1500–1739

White gold – The Habsburgs’ salt monopoly

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Salt was a good source of income. The Habsburgs knew this too; they created a monopoly in salt for themselves and tried to squeeze out competitors.

In the early modern period salt was used for many different purposes: to season food, to preserve meat and fish, to produce cheese and butter and to feed to animals. It also played an important role in numerous trades, for example in tanning and in the production of glass.

The owners of salt-works could count on a steady demand for salt. The Habsburgs were also good at exploiting the salt deposits to be found in their territories, with the result that the salt industry became one of their most important sources of income. In order to make sure that they kept this income for themselves, they established a monopoly in the production of salt at the end of the fifteenth century and later demonstratively extended this to the whole salt trade. Their strongest competitors were the salt-works at Reichenhall in Bavaria and at Hallein in the Archbishopric of Salzburg, and the Habsburgs tried to keep them out of what they regarded as their markets, which in turn they tried to expand. In 1508 Maximilian I even went so far as to ban the sale of salt from Bavaria and Salzburg in his territories. The ban also applied to the ‘saltless’ Kingdom of Bohemia, inherited in 1526, which opened up a promising new market. When it came to extending the monopoly to trade in the ‘white gold’, there were times when it was forbidden to transport salt from the Styrian works in Aussee to Upper and Lower Austria because salt could still be traded freely in Styria. People living in the region had recourse to smuggling, even though there were severe penalties for this.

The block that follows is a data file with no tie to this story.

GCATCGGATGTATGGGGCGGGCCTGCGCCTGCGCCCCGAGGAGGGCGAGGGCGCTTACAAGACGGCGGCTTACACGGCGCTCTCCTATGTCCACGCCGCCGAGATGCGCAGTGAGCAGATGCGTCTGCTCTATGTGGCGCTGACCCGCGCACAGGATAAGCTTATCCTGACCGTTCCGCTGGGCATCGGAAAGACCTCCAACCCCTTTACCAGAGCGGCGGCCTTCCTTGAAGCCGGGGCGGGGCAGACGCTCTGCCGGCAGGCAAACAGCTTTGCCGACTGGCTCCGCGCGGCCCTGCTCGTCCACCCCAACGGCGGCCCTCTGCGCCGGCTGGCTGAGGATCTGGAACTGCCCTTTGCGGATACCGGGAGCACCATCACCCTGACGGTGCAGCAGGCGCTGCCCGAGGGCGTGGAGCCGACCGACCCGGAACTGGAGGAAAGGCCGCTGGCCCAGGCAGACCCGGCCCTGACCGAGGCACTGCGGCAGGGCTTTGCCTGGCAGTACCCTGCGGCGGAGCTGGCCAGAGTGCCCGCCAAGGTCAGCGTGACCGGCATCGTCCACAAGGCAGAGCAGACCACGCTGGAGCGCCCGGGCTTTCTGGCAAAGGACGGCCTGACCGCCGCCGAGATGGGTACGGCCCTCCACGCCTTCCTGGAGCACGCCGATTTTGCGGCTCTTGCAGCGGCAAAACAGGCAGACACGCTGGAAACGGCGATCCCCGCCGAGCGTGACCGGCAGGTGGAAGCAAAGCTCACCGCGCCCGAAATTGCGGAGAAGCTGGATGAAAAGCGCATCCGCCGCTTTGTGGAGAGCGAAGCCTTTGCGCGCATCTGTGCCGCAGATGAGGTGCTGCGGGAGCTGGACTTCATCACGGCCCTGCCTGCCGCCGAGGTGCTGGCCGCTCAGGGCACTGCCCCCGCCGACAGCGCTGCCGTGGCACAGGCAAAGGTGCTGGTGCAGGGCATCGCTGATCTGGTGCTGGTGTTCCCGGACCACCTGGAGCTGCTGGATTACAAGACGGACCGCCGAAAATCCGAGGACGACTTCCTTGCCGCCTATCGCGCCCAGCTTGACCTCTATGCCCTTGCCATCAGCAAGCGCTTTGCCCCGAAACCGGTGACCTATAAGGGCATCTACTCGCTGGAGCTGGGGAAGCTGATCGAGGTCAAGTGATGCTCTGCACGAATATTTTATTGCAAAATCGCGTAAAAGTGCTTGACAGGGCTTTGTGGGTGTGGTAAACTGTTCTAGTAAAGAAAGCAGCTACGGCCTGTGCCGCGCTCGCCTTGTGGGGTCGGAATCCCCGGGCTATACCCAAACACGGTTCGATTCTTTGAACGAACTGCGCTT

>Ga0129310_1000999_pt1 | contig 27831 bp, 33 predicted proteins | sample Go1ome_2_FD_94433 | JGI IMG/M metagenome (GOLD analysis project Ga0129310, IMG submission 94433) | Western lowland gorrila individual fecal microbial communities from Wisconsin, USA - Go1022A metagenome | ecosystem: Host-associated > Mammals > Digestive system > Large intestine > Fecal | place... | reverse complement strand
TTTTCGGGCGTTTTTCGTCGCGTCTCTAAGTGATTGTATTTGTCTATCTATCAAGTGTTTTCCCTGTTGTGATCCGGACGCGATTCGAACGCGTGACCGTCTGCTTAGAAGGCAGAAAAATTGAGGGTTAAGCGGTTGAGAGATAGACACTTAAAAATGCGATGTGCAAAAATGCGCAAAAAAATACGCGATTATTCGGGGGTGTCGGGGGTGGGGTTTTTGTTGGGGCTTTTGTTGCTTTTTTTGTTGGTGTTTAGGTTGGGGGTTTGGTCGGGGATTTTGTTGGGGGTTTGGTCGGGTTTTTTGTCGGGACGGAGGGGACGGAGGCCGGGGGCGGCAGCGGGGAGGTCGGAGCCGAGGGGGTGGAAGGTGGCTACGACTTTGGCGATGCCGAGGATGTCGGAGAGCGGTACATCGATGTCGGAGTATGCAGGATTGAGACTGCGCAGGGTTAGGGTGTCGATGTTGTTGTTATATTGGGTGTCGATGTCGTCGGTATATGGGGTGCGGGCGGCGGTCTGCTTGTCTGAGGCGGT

Revenue from the salt monopoly went up continuously as a result of rising demand and price increases. At the beginning of the eighteenth century it was some 1.7 million gulden per year that flowed into the Habsburg coffers, while barely sixty years later it was just under nine million gulden.

Christina Linsboth